YouTube's recent rollout of Google+-powered comments appears to have garnered more than just user outrage. The new system has reportedly also been inundated with spam messages—the very issue the move to a new commenting platform was meant to fix.
The problem has not gone unnoticed by the Google-owned video sharing platform, which on Monday 25 November posted a blog entry acknowledging users' concerns.
"Since we launched the new comments experience on YouTube two weeks ago, we've received a lot of feedback from creators on the increase in comment spam," YouTube said.
"While the new system dealt with many spam issues that had plagued YouTube comments in the past, it also introduced new opportunities for abuse and shortly after the launch, we saw some users taking advantage of them," the post continued.
In two days, a number of updates have been made to the system, including better recognition of bad links and impersonation attempts, a change to how long comments are displayed, and improved detection of ASCII art—in-comment images built out of text characters.
YouTube didn't elaborate on its plans, nor did it reveal just how much spam had increased after moving to the Google+ platform.
Earlier this month, the popular video-sharing site rolled out an update to YouTube comments that helps to promote "comments you care about," like those from a video's creator, popular personalities, or people in viewers' Google+ Circles. New tools also make it easier to review comments before they're posted, block certain words, or set auto-approval for specific users.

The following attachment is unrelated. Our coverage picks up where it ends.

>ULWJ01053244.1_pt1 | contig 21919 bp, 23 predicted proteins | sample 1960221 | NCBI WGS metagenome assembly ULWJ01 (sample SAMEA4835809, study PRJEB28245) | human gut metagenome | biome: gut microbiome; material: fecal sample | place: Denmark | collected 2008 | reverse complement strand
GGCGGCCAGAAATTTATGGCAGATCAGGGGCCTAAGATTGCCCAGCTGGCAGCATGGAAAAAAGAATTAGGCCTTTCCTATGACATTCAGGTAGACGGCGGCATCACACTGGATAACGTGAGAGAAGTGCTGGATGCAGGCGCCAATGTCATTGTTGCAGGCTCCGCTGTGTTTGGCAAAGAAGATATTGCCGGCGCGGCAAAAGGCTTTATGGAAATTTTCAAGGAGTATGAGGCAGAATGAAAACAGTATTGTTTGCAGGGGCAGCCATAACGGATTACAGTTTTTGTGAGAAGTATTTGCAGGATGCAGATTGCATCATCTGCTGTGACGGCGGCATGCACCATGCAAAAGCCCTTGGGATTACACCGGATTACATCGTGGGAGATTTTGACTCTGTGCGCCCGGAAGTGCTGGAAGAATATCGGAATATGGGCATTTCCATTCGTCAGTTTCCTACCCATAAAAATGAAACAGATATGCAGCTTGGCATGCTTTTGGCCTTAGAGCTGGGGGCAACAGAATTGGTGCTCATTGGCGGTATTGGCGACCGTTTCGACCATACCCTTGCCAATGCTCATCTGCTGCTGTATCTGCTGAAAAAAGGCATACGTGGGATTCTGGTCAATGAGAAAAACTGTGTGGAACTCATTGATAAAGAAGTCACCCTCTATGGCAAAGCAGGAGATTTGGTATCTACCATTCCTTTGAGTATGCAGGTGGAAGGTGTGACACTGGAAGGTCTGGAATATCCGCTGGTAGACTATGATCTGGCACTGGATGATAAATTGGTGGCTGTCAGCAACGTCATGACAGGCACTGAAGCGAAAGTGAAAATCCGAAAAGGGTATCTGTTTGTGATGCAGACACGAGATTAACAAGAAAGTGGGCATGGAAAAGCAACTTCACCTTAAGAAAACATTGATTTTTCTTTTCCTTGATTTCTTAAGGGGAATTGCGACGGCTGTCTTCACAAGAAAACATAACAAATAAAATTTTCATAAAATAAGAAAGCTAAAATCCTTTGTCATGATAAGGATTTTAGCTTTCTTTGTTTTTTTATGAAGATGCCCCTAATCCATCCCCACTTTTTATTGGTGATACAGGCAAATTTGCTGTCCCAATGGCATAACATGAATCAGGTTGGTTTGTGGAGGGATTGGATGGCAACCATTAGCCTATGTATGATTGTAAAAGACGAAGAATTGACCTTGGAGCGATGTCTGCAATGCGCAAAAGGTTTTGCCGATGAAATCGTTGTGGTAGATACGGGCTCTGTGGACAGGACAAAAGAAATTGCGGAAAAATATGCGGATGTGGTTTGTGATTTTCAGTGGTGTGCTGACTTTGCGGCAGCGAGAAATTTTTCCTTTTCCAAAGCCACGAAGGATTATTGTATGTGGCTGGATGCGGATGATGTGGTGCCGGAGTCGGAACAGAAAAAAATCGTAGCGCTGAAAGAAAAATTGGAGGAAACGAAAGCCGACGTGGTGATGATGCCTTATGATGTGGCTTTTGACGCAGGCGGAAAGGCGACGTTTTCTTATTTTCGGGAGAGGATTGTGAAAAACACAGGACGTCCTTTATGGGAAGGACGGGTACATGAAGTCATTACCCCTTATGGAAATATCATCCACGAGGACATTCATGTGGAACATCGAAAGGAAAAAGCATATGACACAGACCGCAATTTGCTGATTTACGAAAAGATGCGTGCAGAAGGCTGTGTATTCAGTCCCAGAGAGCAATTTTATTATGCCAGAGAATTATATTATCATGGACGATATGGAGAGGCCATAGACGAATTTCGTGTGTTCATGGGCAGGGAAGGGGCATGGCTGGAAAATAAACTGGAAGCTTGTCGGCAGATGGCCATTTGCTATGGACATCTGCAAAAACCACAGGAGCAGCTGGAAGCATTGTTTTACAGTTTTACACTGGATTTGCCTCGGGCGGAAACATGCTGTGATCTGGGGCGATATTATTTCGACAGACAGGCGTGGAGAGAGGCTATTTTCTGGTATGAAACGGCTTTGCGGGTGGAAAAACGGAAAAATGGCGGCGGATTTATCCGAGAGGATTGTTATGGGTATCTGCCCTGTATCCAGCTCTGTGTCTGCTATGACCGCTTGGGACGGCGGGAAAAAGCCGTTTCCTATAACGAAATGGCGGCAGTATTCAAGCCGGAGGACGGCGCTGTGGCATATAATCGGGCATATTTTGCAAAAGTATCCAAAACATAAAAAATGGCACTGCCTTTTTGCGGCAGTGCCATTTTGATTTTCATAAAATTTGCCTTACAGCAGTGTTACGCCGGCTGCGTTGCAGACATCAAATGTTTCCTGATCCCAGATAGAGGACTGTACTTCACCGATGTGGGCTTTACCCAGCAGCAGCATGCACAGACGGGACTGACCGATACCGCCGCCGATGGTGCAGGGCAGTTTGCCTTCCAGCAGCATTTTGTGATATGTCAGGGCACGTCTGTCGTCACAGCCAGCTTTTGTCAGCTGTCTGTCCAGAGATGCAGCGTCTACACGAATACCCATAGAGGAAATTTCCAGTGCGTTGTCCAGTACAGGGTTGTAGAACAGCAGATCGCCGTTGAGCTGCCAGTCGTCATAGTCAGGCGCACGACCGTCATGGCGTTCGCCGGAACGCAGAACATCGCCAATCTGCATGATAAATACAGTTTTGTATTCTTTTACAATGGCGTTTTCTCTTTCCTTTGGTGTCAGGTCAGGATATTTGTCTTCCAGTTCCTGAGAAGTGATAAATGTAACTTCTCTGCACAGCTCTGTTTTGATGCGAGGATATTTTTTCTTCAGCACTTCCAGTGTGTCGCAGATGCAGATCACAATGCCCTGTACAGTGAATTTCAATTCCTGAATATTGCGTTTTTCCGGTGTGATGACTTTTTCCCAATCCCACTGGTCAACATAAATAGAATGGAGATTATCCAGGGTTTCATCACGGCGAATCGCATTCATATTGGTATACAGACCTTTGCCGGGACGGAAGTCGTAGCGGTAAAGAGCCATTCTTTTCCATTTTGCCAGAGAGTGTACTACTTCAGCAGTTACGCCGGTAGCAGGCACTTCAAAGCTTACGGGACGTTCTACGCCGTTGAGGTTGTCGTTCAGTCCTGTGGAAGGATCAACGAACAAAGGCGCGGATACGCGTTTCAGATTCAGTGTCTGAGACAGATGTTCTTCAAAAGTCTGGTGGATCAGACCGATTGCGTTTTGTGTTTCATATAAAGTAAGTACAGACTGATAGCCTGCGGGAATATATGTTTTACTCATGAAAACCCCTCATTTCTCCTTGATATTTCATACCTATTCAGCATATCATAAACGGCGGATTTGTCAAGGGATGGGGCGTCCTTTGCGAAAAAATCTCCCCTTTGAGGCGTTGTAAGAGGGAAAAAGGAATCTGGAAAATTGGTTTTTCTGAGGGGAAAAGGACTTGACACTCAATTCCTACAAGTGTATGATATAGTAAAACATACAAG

By signing into Google+ on YouTube, users can decide whether to leave public comments, or write to only those people in their Circles. As in Gmail, replies are threaded for easy conversation flow.
Not everyone was quick to latch onto the system, though. Not only did one California resident launch a Change.org petition against the comment section change, but British musician Emma Blackery lashed out in a 3.5-minute video telling the search giant in a song to "leave us alone, we just want to make videos."